Bristol-Myers' Opdivo front and center in yet another cancer-fighting partnership, this time with Janssen

In its second Opdivo tie-up in as many days, Bristol-Myers Squibb has teamed up with Johnson & Johnson to test its drug in yet another variety of lung cancer cocktail. 

Bristol-Myers and J&J’s Janssen Biotech unit will put Opdivo through its paces in non-small cell lung cancer, alongside an experimental immunotherapy now dubbed JNJ-64041757. That Phase I drug is an antigen-presentation therapy based on attenuated Listeria monocytogenes virus.

The deal is part of an ongoing space race in immuno-oncology, as drugmakers anticipate a new era of cancer-fighting combination regimens and strike partnership deals in hopes of hitting upon the most effective cocktails.

Bristol-Myers and Merck & Co., currently the two leaders in immuno-oncology with the first two marketed PD-1 therapies, have each inked a slate of combination therapy deals with Big Pharma and smaller biotechs alike. Roche, which recently nabbed FDA approval for its entry, Tecentriq, has its own range of collaborations, too.

Combination immunotherapies promise better results with far fewer side effects than older treatments. They also will come at a big cost. Opdivo and Merck's Keytruda each carry list prices of about $150,000 per year, which means two- and three-drug combination regimens could come to twice that--or more. Bristol-Myers priced its Opdivo and Yervoy combo, recently approved in melanoma, at $256,000 per year. Priced separately two drugs together would cost more than $300,000 the company says.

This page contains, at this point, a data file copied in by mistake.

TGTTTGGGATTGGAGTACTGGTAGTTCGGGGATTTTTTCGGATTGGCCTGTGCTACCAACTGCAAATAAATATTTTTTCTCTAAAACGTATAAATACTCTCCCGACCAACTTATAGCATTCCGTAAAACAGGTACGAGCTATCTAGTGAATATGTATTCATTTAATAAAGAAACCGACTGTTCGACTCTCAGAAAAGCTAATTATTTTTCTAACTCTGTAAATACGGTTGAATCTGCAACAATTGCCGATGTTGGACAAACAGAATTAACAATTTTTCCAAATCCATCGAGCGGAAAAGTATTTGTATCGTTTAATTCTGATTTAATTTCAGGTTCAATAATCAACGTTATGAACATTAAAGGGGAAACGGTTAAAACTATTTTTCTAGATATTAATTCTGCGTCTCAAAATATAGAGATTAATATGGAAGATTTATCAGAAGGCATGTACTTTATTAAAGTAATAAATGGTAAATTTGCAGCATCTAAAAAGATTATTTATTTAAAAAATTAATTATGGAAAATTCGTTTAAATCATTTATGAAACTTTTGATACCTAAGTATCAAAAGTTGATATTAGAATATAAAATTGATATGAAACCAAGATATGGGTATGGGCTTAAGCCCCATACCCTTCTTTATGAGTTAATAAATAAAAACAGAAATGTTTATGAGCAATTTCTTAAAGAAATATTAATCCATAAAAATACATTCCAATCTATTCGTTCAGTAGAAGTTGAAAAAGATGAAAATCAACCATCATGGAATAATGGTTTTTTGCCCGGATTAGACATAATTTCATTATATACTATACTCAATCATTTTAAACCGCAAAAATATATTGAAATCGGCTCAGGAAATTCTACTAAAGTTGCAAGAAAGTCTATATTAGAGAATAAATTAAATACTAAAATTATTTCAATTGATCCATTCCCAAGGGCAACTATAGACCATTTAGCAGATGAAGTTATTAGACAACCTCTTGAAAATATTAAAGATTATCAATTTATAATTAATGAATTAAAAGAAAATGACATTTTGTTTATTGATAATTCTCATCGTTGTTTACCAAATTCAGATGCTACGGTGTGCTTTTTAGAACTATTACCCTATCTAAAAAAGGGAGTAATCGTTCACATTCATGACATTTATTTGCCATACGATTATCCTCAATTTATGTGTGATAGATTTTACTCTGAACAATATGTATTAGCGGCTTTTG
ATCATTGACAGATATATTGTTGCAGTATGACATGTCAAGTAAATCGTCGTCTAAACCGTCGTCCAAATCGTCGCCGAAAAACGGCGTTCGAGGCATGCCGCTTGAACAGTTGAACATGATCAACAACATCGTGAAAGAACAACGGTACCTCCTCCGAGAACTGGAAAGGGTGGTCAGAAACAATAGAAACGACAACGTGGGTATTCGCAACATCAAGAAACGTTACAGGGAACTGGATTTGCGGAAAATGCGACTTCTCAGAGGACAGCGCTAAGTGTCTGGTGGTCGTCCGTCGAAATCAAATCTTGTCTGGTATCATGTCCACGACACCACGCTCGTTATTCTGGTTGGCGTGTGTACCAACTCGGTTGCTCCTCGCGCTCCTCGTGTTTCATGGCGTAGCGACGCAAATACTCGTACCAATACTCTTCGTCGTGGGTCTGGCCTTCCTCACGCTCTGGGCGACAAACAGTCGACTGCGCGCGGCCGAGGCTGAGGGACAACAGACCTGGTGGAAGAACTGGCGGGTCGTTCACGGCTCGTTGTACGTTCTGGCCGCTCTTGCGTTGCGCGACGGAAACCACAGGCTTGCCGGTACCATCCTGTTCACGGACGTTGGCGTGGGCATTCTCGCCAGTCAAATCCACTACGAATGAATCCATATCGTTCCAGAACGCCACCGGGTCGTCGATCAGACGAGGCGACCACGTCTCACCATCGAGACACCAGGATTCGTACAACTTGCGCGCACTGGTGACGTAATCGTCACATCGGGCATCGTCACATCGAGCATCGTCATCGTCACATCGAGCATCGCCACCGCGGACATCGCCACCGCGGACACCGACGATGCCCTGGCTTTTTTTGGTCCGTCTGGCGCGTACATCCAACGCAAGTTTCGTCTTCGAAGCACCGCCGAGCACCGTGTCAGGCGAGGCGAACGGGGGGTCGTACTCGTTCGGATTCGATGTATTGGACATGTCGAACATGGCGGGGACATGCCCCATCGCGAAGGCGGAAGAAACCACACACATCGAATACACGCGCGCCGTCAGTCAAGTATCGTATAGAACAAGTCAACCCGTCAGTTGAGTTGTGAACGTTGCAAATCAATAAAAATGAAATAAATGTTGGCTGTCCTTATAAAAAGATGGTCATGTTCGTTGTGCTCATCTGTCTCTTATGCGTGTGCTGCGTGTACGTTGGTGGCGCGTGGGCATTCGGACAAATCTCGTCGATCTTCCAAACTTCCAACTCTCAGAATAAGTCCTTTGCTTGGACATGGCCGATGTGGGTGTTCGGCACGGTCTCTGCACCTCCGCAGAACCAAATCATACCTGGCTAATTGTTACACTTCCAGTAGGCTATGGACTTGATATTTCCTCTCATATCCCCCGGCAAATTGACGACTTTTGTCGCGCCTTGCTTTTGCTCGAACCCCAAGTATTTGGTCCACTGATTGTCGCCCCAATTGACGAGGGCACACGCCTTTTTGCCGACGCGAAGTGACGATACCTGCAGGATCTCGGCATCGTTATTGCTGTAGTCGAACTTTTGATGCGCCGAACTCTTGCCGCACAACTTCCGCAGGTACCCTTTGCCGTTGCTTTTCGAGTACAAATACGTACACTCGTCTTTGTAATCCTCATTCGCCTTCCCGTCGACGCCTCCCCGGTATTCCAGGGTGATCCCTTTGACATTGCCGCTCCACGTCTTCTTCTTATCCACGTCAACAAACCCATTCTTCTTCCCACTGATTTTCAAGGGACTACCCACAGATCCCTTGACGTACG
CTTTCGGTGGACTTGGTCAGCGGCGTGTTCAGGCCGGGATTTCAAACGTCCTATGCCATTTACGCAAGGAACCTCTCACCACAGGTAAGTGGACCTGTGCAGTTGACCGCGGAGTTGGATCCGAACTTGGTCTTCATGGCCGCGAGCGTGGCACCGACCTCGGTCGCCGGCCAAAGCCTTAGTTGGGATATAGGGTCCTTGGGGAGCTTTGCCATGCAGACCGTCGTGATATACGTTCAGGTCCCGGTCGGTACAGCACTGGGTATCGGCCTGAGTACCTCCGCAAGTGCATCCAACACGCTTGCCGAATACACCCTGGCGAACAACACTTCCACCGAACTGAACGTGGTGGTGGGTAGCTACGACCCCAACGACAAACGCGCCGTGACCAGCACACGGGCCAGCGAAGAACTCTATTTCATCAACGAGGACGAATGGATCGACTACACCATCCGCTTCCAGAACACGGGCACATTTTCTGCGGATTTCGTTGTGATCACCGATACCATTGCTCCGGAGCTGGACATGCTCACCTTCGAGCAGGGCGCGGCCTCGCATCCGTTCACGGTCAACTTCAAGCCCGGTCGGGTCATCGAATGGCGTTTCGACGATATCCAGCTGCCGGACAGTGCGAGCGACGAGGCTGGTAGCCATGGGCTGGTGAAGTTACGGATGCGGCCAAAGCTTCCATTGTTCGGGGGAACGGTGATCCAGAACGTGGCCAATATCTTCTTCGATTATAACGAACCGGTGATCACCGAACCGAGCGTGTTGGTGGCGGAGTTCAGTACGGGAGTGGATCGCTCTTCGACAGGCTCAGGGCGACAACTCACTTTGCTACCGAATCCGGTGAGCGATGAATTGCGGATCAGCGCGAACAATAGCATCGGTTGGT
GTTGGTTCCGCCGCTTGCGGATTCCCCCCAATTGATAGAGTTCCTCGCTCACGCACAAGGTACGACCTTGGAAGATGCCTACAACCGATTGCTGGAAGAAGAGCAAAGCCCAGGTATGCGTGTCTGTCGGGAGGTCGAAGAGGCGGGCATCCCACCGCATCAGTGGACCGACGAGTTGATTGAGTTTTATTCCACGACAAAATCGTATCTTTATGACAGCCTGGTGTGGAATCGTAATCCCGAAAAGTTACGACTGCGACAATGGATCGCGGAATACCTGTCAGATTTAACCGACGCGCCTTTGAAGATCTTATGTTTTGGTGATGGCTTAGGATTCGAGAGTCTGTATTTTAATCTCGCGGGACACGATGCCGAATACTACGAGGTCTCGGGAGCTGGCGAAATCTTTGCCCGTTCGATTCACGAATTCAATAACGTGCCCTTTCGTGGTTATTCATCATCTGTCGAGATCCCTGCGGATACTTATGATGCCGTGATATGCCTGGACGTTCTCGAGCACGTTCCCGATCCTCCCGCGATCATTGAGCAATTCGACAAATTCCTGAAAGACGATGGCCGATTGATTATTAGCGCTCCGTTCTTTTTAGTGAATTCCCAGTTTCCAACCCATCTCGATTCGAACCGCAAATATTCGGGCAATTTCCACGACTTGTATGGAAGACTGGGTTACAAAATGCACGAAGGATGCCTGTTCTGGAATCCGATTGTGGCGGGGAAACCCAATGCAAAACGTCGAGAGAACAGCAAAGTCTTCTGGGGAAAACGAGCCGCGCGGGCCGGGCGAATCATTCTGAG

Bristol-Myers teamed up Monday with AbbVie to trial Opdivo and its sister immunotherapy Yervoy with AbbVie’s closely watched Rova-T therapy. Both that deal and the new Janssen collaboration involve Phase II trials that potentially could lead to breakthrough therapy applications for quick FDA approval.

The Janssen candidate relies on live attenuated double-deleted (LADD) strains of listeria. The strains are engineered to spur a patient’s immune system to attack lung cancer tumors. It’s currently in Phase I at Janssen.

Bristol-Myers has been ginning up these combo drug deals in an effort to stay ahead in the immuno-therapy field, where it's competing head-to-head with Merck & Co.’s Keytruda in melanoma and lung cancer. Then there’s Roche’s Tecentriq (atezolizumab), which recently won an FDA nod to treat bladder cancer--an indication Opdivo also hopes to snare. Pipeline meds from Pfizer and AstraZeneca will also be looking to snag a piece of the PD-1/PD-L1 market.

Big Pharma development executives figure that partnerships in immunotherapy will yield the most effective and safest drug cocktails, given that individual drugmakers are unlikely to be experts in every hot research field. At a conference in April, AbbVie’s Niels Emmerich argued that the best drug combos are likely to come out of clinical collaborations. “[I]n the end, it comes down to what are the most promising combinations, where 1 plus 1 is significantly greater than 2,” Emmerich said at the time.

- see the Bristol-Myers release

Special Report: The top 20 drugs in 2020--worldwide sales - Opdivo

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